publish a sequel about my eight years in Quito which included travel to other countries in South America.
So far so good. Objective writing is a feature of non fiction books and my degree in English plus twelve years of teaching matriculation students helped me.
Then I decided to write a novel. In my years of painting, I would face the blank canvas and work organically, that is, I started painting and allowed the ideas to evolve and change in the process of my painting. I did not plan. For me, this was a way of allowing magic to take place. Surprises occurred. Change of direction was possible. New ideas formed. I began my writing my book in the same way. I enjoyed creating characters, allowing them to act spontaneously and face their challenges. Woo hoo! By the time I got to 30,000 words, I found I had lost the plot - literally. It was time for radical change.
I had to begin again. Some record keeping would be necessary to keep track of the story to avoid muddle. I knew from my experience that planning the plot would not work for me. I decided to print the document of 30,000 words, and studied the manuscript. This proved to be useful for a number of reasons. I was able to balance up the long chapters with the very short ones, giving a better flow to the prose. To my surprise, the typos glared at me and my red pen came out. I had read my work so many times, editing and re-editing it. Maybe my eyes just got tired after hours of gazing at a computer screen. Seeing the words on paper was a different experience.
But how was I to maintain balance between creativity and logical structure in the story while writing the next 60,000 words? I decided to trace each thread of the story in each chapter. I mapped these threads horizontally on a large sheet of paper. I then had a visual record of what each chapter contained, eliminating the discrepancies of information that had arisen previously.
I then started “semi planning”. So what was this? Any ideas for the next chapter from the top of my head would be noted on a loose sheet of paper. You can see how I come from the dark ages technically speaking! Then I would start writing the story organically on the computer. As new ideas flowed I would include them as well as the planned ones. Sometimes I changed them. With this process I felt I was allowing my creativity to emerge uninhibited. By recording what was in each the chapter after I had finished it, I controlled sequence of ideas and avoided confusion. Phew! Quite a process.
While I was writing in the daytime, I religiously kept up my reading of novels in the evenings. I found myself instinctively seeking the structure of the book behind the story and appreciating fresh approaches that inspired me. A helpful exercise. One that allowed me to switch off from my own writing problems as well.
Everyone knows self publishing has changed writing and reading habits. Letter writing has been reduced to short emails. Social media encourages skimming fast across the words. Writing has to satisfy readers who read everything at a brisk pace. Books therefore need to focus on story. Descriptions had to be eliminated. My background in English from fifty years ago had no place in this world. That fact shocked me.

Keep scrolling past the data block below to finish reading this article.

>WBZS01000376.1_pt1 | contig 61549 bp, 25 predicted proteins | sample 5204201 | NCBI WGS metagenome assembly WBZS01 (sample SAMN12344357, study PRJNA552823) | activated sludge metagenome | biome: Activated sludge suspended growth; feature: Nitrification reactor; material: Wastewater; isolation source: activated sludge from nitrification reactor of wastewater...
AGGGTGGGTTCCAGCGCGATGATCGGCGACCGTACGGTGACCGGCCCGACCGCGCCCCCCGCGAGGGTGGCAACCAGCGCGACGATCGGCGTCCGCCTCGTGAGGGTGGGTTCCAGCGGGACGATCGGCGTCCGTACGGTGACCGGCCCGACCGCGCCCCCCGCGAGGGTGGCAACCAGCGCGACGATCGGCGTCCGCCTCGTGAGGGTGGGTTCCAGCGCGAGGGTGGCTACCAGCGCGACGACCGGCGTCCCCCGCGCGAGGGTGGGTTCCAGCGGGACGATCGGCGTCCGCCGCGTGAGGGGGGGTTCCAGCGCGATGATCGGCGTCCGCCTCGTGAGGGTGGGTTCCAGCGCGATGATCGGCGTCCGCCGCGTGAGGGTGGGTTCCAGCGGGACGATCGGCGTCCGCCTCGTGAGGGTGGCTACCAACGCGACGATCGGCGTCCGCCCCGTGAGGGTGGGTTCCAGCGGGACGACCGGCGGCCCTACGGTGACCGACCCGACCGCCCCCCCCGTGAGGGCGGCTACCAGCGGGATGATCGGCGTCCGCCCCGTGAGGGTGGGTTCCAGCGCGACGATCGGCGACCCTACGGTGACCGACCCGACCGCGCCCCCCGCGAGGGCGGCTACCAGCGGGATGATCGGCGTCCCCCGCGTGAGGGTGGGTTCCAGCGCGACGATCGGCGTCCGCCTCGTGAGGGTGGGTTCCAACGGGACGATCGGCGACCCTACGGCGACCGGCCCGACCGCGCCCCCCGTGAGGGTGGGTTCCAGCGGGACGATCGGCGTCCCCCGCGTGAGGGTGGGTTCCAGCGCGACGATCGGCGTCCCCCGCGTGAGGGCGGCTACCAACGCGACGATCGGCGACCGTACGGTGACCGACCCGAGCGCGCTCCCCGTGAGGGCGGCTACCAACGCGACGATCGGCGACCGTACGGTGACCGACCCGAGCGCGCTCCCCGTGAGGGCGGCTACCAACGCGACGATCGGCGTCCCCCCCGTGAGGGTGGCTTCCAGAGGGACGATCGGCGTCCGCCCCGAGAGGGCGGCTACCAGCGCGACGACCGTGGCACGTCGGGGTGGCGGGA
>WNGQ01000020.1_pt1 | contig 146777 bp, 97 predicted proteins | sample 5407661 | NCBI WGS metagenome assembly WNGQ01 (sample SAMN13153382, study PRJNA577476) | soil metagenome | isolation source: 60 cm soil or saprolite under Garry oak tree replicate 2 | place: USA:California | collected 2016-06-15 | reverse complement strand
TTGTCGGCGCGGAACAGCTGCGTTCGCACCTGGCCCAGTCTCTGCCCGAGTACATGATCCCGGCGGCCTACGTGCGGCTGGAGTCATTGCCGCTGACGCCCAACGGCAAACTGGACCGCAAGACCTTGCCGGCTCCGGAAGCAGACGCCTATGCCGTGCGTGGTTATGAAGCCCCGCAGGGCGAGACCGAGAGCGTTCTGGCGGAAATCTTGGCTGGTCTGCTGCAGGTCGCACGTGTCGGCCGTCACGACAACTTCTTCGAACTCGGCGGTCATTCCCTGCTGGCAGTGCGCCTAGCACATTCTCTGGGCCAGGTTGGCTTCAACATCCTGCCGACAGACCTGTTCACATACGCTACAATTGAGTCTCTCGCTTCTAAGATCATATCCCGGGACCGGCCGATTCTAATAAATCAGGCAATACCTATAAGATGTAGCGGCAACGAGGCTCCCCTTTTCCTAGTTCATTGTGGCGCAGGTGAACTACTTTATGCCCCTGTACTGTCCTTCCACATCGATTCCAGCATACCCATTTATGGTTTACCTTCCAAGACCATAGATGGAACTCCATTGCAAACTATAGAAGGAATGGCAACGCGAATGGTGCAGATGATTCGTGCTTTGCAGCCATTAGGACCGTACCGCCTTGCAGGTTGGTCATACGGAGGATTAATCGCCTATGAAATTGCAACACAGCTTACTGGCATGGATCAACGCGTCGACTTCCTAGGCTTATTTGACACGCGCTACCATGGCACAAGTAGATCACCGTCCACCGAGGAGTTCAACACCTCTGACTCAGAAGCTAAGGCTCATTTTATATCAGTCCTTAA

As writers, we have a responsibility to improve ourselves. So I read three manuals, all written by writers, two of whom were experienced editors. Now my horizons started to change. Jessica Morrell provided startling chapter titles which said it all:
“Plot Is a Verb: Using Change, Adversity and Action to Shape a Story
Blood, Roses and Mosquitoes: Writing from the Senses
“Conflict: Can’t Live with It, Can’t Write without It”
I began to hoover up the ideas. I had to learn to use language differently. The advice of the two editors was invaluable. Objective prose had to be replaced by emotional writing to engage the reader. The war cry was “you don’t tell a story, you show it”. Once taboo in creative writing, dialogue became a tool for breaking up lumps of prose. The flab in writing had to be eliminated. I had to remove the “probably, pretty, a bit, somewhat” genre of words and to use a strong verb instead of a verb and adverb. The manuscript improved.
Much has been written about not using one’s life story in fiction as it blocks off one’s creativity. I would argue that the background to fiction has to feel authentic. In other words, if your novel is set in Pre Soviet Russia the facts have to be thoroughly researched. If you write about the twentieth century but before the emergence of the internet, your story has to reflect this. If you have personal experience of living in a foreign country and you want to use this in your novel this carries greater conviction than fabricating it.
- Captivate your Readers by Jodie Renner
- Thanks, But This isn’t for Us by Jessica Page Morrell
A (Sort of) Compassionate Guide to Why Your Writing Is Being Rejected
- How to Write Your BLOCKBUSTER Fiona McIntosh
- Have you written both fiction and non fiction?
- Do you find any differences in the writing process between the two?
- How do you maintain the freshness of the story?
Born in the Middle East, she graduated from Queensland University with an English major (1967), worked as an air hostess with Qantas (1968 -71), and joined the NSW Education Department as an English teacher, later working as an executive and multicultural consultant (1971 - 85).
In 1985, she returned to the UK to join her husband in running an art school with painting holidays in the Greek islands.
She now lives between Quito and Cornwall.
2014 - 15 published two non fiction books
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